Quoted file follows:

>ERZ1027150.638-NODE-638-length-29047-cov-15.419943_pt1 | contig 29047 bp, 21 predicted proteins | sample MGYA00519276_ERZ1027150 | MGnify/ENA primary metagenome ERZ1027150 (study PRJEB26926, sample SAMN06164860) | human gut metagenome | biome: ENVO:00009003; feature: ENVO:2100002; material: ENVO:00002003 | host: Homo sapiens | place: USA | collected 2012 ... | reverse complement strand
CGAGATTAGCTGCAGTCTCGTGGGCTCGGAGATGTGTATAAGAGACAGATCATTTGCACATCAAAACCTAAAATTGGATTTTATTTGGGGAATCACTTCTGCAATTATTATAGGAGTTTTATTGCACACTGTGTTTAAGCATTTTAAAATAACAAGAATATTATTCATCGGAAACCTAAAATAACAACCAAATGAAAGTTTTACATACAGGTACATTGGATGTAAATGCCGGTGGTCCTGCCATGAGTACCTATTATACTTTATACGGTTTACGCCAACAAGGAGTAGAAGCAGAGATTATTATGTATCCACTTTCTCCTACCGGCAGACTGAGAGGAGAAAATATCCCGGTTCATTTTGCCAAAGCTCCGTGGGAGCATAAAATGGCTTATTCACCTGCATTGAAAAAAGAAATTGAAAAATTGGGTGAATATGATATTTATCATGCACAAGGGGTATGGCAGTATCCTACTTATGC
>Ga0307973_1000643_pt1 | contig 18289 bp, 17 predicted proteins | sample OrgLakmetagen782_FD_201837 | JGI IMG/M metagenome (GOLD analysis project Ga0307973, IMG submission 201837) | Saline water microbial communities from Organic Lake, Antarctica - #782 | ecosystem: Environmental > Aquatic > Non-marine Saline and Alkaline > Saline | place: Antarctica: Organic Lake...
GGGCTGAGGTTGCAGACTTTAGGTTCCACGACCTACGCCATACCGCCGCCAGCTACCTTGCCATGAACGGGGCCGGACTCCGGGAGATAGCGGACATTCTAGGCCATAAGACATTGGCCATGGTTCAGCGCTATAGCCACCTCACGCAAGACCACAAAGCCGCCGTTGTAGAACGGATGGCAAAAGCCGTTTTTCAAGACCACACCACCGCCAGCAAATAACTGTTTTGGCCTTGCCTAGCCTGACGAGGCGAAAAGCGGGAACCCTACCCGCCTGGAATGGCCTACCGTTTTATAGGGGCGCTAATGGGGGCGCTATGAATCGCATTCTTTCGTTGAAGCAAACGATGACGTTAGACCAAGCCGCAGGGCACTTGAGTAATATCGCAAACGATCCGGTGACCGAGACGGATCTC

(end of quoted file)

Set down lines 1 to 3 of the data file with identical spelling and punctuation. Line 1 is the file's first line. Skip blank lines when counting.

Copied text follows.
>ERZ1027150.638-NODE-638-length-29047-cov-15.419943_pt1 | contig 29047 bp, 21 predicted proteins | sample MGYA00519276_ERZ1027150 | MGnify/ENA primary metagenome ERZ1027150 (study PRJEB26926, sample SAMN06164860) | human gut metagenome | biome: ENVO:00009003; feature: ENVO:2100002; material: ENVO:00002003 | host: Homo sapiens | place: USA | collected 2012 ... | reverse complement strand
CGAGATTAGCTGCAGTCTCGTGGGCTCGGAGATGTGTATAAGAGACAGATCATTTGCACATCAAAACCTAAAATTGGATTTTATTTGGGGAATCACTTCTGCAATTATTATAGGAGTTTTATTGCACACTGTGTTTAAGCATTTTAAAATAACAAGAATATTATTCATCGGAAACCTAAAATAACAACCAAATGAAAGTTTTACATACAGGTACATTGGATGTAAATGCCGGTGGTCCTGCCATGAGTACCTATTATACTTTATACGGTTTACGCCAACAAGGAGTAGAAGCAGAGATTATTATGTATCCACTTTCTCCTACCGGCAGACTGAGAGGAGAAAATATCCCGGTTCATTTTGCCAAAGCTCCGTGGGAGCATAAAATGGCTTATTCACCTGCATTGAAAAAAGAAATTGAAAAATTGGGTGAATATGATATTTATCATGCACAAGGGGTATGGCAGTATCCTACTTATGC
>Ga0307973_1000643_pt1 | contig 18289 bp, 17 predicted proteins | sample OrgLakmetagen782_FD_201837 | JGI IMG/M metagenome (GOLD analysis project Ga0307973, IMG submission 201837) | Saline water microbial communities from Organic Lake, Antarctica - #782 | ecosystem: Environmental > Aquatic > Non-marine Saline and Alkaline > Saline | place: Antarctica: Organic Lake...